Oft-overlooked for its more glamorous department store counterparts, Lord & Taylor offers an ever reliable selection of classic brands like Ralph Lauren—minus surging crowds. The men's department is particularly strong, and they offer loads of basics, like lingerie.
With shops in more than 50 countries, Zara’s higher-end sister brand has finally opened a U.S. location. The store offers a variety of unpretentious staples for both sexes ($65–$400). Ladies will find leather bomber jackets ($368), color-blocked sweaters ($99) and pleated maxiskirts ($200). Guys will love classic blazers ($228) and cotton jackets ($368). Beyond ready-to-wear, you’ll find a complete line of accessories ($50–$300), including belts, scarves, handbags and jewelry.
Following the success of several pop-ups around the city, owner Matt Fox opened his first brick-and-mortar shop for the sharp e-commerce menswear brand. The retro decor, complete with ironing boards repurposed as tables, old-fashioned globes, typewriters and collegiate trophies scattered throughout the space, will transport you into another era. Pantherella argyle socks ($29–$65) are displayed in old briefcases, while printed ties ($45–$59) are suspended inside propped-open vintage trunks. Dapper guys can spiff up their looks with neckwear ($45–$65), handkerchiefs ($25–$29), tennis-racket tie clips ($29), paisley bow ties ($55) and striped suspenders ($49–$69).
Vogue photographs featuring the store’s antique garb line the walls at this living-history reservoir, where everything from 19th-century walking suits to neon Vivienne Westwood platforms is neatly arranged by era. Here you can rent a Chanel quilted suit ($1,025) or a Missoni knit dress ($895) for a fraction of the purchase price. Walk-ins are welcome, but it’s worth calling ahead to peruse the appointment-only upstairs area. There you’ll find a priceless ostrich-hemmed 1920s gold lamé gown by designer Charles Frederick Worth, a 1960s chain-link Paco Rabanne vest and Josephine Baker’s rhinestone-encrusted 1920s bra (recently rented by Lady Gaga). Pricing depends on the item and length of rental; there is a minimum fee of $200.
Sure, the Swoosh’s massive flagship is usually clogged with tourists, but where else will space-age chutes deliver your sneakers? Five floors brim with inspiring quotes by coaches (“If you have a body, you’re an athlete”), top-notch athlete’s clothing for both genders and iPod-friendly shoes ($85–$140). Its top floor also hosts the freshly minted NIKEiD studio, where you can customize your kicks.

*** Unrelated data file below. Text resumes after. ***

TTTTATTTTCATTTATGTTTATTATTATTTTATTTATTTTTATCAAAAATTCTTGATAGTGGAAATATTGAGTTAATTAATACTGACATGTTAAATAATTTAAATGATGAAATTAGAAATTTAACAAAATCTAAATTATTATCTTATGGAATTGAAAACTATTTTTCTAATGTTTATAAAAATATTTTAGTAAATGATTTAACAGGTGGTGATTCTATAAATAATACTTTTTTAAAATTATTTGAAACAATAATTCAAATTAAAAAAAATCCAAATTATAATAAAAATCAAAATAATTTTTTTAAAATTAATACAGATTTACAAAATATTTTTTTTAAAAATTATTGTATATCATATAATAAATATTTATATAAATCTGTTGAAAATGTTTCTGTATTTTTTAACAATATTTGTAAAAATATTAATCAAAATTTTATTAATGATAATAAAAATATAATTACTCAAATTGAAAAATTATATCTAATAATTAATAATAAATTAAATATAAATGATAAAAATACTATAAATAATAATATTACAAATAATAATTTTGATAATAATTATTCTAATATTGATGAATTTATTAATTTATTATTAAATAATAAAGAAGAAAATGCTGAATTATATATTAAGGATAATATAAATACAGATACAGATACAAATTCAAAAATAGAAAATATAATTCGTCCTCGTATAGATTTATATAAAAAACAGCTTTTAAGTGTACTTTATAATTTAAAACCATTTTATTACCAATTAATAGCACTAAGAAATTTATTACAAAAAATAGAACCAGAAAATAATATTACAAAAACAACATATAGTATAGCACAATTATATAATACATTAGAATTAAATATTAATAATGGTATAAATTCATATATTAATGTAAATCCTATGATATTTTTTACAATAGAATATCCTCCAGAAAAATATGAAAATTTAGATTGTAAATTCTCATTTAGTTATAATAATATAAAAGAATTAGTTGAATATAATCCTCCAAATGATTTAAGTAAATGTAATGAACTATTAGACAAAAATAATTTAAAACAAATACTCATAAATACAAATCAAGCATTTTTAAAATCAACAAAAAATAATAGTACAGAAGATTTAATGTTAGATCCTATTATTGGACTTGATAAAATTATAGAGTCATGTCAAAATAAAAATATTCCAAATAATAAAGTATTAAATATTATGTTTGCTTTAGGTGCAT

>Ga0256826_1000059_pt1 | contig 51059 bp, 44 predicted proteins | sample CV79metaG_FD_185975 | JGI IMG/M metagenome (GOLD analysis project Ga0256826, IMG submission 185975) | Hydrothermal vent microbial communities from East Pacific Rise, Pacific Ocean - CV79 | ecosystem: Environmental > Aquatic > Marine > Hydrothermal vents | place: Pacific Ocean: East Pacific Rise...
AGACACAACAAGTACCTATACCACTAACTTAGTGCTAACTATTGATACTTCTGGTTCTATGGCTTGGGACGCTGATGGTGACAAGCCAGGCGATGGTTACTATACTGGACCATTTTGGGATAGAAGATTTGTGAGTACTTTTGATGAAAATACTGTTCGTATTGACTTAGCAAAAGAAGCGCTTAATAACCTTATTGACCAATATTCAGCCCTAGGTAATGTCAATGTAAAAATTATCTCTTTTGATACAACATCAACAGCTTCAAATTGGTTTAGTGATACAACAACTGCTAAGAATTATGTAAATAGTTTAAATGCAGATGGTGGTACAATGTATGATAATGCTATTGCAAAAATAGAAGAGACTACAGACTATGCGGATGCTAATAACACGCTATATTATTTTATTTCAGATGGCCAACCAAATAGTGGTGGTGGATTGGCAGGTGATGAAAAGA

Named after its original location in London, NYC's Dover Street Market features seven small floors of cutting-edge fashions by big time designers and a few up-and-comers. Rei Kawakubo of Comme des Garcons carefully curated the merch, which includes loads of exclusives you won't find any where else. Shopping here is like a visiting a contemporary art gallery, thanks to the high design of the clothing as well as cool art, such as the 60-foot sleeve of yarn by street knitter Magda Sayeg, featured throughout the space.
Billed as the first sex shop for women, by women, Eve's Garden strives to steer female sexuality away from penis-shaped straws and subpar vibrators. The store's founder, women's-rights activist Dell Williams, designed it to be high-class, welcoming and anything but scary. The shop holds workshops and events on- and off-site, with topics ranging from couples' communication to masturbation.
This popular neighborhood boutique is a treasure trove for kitschy housewares like Design Ideas skyline bookends ($43), Jonathan Adler ceramic animals ($47–$200) and high-end beauty goods such as Archipelago Botanicals travel sets ($28). There’s also a small but well-curated selection of cookbooks, including Janet Fletcher’s Eating Local ($35) and Ruth Reichl’s Gourmet Today ($40).
It may not be as glamorous as New York’s other famous stores, but for sheer breadth of stock, the 34th Street behemoth is hard to beat. You won’t find exalted labels here, though—midpriced fashion and designers’ diffusion lines for all ages are its bread and butter, along with all the big beauty names. Fun fact: Herein lies the largest shoe department in the world (63,000 square feet, to be exact) so chances of leaving empty handed are slim. Brave the constant crowd to shop suede and lyrca over-the-knee boots by Kenneth Cole ($159) and equestrian-like rain wellies from Dirty Laundry ($59). While there’s no shortage of trendy options—given tables dedicated to Jessica Simpson, Charles David and Dolce Vita—eternally popular styles, like men’s Timberland roll tops ($120), are just as nice.
Once devoid of gourmet-grocery options, Hell's Kitchen got a one-two punch in 2013 with the opening of both Brooklyn Fare and this block-long food mall. The 15,000-square-foot retail-dining mecca is divided into eight culinary stalls—such as Blue Bottle Coffee, and Brooklyn Kitchen—as well as a full-service NYC Velo bike shop. The food court includes Ivan Ramen Slurp Shop, where the noodle guru offers his famed shio, shoyu and chili-sesame varieties; Little Chef, the salad offshoot of Caroline Fidanza's Saltie sandwich shop; and El Colmado tapas bar from Seamus Mullen (Tertulia). Each stall has communal tables, with garage doors opening to sidewalk seating outside El Colmado and the Cannibal's cocktail-and-charcuterie post.